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Archived: Kensington Dental Spa Limited

The provider of this service changed - see new profile


Inspection carried out on 16 September 2015

During a routine inspection

We carried out an announced comprehensive inspection on 16 September 2015 to ask the practice the following key questions; Are services safe, effective, caring, responsive and well-led?

Our findings were:

Are services safe?

We found that this practice was not providing safe care in accordance with the relevant regulations.

Are services effective?

We found that this practice was providing effective care in accordance with the relevant regulations

Are services caring?

We found that this practice was providing caring services in accordance with the relevant regulations.

Are services responsive?

We found that this practice was providing responsive care in accordance with the relevant regulations.

Are services well-led?

We found that this practice was not providing well-led care in accordance with the relevant regulations.


Kensington Dental Spa provides both private and NHS treatment to patients. The practice treats adult patients from a range of cultures and backgrounds.

The practice staffing consisted of 10 part-time dentists, four part-time dental nurses, a practice manager who was also the owner and two receptionists.

The practice opening hours were: Monday to Friday – 9.00am to 5:00pm.

The practice manager is the registered manager. A registered manager is a person who is registered with the Care Quality Commission to manage the service. Like registered providers, they are ‘registered persons’. Registered persons have legal responsibility for meeting the requirements in the Health and Social Care Act 2008 and associated Regulations about how the practice is run.

We viewed 13 CQC comment cards that had been completed by patients, about the services provided. All had positive comments about the staff and the services provided. In addition, we spoke with three patients who all provided positive feedback about the practice and the dental treatment they had received. Comments particularly focussed on the caring nature of the staff and the quality of the service provided.

Our key findings were:

  • Patients’ needs were assessed and treatment was planned and delivered in line with current guidance such as from the National Institute for Health and Care Excellence (NICE) and Faculty of General Dental Practitioners (FGDP).

  • The practice had oxygen and appropriate medicines to respond to a medical emergency in line with British National Formulary and Resuscitation Council (UK) guidance. However, staff did not have access to an automated external defibrillator (AED).

  • Clinical staff were up to date with their continuing professional development (CPD).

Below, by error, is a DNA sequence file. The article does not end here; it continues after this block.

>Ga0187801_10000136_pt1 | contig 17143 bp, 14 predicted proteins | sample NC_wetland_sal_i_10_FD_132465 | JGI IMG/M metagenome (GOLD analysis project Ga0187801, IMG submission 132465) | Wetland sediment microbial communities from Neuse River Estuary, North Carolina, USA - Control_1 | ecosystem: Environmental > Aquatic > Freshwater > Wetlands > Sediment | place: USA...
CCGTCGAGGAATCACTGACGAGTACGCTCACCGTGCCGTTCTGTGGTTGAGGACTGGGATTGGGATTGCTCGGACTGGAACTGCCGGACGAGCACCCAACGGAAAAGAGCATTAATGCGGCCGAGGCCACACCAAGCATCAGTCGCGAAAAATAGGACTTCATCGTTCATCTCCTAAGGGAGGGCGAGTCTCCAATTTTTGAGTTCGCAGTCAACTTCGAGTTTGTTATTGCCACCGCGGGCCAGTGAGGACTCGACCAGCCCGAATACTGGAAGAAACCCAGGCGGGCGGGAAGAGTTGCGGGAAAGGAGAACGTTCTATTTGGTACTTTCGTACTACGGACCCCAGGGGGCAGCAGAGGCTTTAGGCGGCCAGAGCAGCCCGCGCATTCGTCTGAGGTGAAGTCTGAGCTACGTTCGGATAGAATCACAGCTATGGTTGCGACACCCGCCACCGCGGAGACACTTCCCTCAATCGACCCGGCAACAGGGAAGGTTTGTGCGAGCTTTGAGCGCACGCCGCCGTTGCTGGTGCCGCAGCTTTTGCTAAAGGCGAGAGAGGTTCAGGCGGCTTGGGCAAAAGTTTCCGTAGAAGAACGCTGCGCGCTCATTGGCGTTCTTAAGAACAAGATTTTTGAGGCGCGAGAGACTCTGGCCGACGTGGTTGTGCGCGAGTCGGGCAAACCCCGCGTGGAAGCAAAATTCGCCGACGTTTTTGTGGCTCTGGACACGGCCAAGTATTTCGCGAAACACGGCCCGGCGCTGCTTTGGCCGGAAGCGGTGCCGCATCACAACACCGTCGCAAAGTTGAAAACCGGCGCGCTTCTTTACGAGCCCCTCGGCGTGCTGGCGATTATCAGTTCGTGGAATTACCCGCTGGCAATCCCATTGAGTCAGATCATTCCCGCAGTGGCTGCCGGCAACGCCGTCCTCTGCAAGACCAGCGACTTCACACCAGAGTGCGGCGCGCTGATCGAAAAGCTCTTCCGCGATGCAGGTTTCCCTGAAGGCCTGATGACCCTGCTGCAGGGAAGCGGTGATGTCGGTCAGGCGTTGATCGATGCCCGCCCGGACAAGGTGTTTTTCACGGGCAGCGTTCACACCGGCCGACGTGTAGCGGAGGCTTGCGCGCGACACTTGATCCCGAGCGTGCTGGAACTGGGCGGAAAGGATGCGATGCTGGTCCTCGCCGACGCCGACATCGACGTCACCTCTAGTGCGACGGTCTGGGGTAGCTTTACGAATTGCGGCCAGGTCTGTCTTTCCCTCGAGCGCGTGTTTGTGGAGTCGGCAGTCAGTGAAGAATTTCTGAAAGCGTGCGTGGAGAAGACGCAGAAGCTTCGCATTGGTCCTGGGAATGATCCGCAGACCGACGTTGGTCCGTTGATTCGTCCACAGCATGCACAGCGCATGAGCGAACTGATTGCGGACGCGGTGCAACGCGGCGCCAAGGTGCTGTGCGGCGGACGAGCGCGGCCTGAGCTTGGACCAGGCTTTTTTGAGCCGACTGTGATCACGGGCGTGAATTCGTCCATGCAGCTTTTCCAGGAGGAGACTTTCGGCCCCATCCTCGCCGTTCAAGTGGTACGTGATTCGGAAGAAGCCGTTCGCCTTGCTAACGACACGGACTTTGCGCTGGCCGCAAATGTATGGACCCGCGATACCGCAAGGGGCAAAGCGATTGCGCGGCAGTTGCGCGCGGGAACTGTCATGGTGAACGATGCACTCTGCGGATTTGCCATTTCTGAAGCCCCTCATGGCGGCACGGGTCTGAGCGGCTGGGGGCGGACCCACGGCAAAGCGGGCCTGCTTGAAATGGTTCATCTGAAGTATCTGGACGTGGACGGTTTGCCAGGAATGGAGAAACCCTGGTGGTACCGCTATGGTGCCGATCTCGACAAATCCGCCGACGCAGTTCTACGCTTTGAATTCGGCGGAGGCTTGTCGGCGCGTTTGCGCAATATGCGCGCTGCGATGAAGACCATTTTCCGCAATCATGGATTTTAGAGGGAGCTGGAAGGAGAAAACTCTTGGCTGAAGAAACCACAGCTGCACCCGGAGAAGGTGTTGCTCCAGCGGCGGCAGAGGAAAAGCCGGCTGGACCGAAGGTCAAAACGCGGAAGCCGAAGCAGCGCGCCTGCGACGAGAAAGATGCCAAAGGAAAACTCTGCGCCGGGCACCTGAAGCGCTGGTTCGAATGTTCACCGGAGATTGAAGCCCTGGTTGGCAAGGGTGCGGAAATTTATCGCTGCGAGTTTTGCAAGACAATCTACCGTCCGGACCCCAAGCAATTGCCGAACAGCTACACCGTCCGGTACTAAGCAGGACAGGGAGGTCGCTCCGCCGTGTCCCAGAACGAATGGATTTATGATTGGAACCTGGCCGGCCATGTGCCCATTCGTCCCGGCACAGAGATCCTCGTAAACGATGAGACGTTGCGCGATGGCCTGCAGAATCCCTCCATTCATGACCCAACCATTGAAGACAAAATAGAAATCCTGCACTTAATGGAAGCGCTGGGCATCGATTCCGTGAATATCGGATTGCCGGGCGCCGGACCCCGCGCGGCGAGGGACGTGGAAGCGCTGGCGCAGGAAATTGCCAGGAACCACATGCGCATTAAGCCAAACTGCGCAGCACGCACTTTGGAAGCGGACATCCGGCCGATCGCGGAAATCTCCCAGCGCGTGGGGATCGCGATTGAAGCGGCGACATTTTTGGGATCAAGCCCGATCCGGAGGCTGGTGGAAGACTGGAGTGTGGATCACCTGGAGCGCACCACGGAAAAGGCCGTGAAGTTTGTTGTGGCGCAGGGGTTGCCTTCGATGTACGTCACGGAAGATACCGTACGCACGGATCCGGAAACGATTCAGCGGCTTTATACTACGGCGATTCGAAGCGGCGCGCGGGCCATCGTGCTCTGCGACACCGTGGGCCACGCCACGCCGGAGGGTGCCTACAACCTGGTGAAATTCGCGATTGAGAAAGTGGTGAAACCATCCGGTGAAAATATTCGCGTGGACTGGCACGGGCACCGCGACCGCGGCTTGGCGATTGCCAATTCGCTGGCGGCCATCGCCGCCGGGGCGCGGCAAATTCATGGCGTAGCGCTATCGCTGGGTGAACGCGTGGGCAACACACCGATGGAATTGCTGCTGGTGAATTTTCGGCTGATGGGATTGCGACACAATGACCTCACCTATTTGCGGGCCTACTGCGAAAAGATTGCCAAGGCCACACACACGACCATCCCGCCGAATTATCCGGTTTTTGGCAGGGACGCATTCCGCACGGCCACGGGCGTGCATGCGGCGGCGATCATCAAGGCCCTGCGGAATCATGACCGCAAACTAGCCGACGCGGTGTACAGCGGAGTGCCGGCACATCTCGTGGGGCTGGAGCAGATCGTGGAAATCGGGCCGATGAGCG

• There was lack of effective processes in place to ensure patients were safeguarded from the risks of abuse.

  • Governance arrangements were not clear and the practice did not have processes in place such as undertaking regular audits and obtaining staff feedback to assess and monitor the quality of the service.

  • The practice was not carrying out risk assessments to ensure the health and safety of staff and patients.

  • There was lack of an appropriate complaints handing process in place.

  • The practice did not hold regular staff meetings and formal staff appraisals had not been undertaken.

We identified regulations that were not being met and the provider must:

  • Ensure that systems and processes are established to investigate, respond to and learn from significant events.

  • Ensure that systems and processes are established and operated effectively to safeguard service users from abuse.

  • Ensure that appropriate governance arrangements are in place for the safe running of the service by establishing systems to monitor and assess the quality of the service.

  • Ensure that the practice is in compliance with its legal obligations under Ionising Radiation Regulations (IRR) 1999 and Ionising Radiation (Medical Exposure) Regulation (IRMER) 2000.

  • Ensure procedures are in place to assess the risks in relation to the Control of Substances Hazardous to Health (COSHH) 2002 Regulations.

  • Ensure audits of various aspects of the service, such as radiography and dental care records are undertaken at regular intervals to help improve the quality of service. Practice should also ensure all audits have documented learning points and the resulting improvements can be demonstrated.

  • Ensure that the registered person establishes and operates effectively an accessible system for identifying, receiving, recording, handling and responding to complaints by service users.

You can see full details of the regulations not being met at the end of this report.

There were areas where the provider could make improvements and should:

  • Review availability of equipment to manage medical emergencies giving due regard to guidelines issued by the Resuscitation Council (UK), and the General Dental Council (GDC) standards for the dental team.

  • Review staff awareness of the requirements of the Mental Capacity Act (MCA) 2005 and ensure all staff are aware of their responsibilities under the Act as it relates to their role.

  • Review the practice’s sharps procedures giving due regard to the Health and Safety (Sharp Instruments in Healthcare) Regulations 2013.

  • Review the practices’ current risk assessments and ensure a Legionella risk assessment is undertaken giving due regard to guidelines issued by the Department of Health - Health Technical Memorandum 01-05: Decontamination in primary care dental practices and The Health and Social Care Act 2008: ‘Code of Practice about the prevention and control of infections and related guidance’.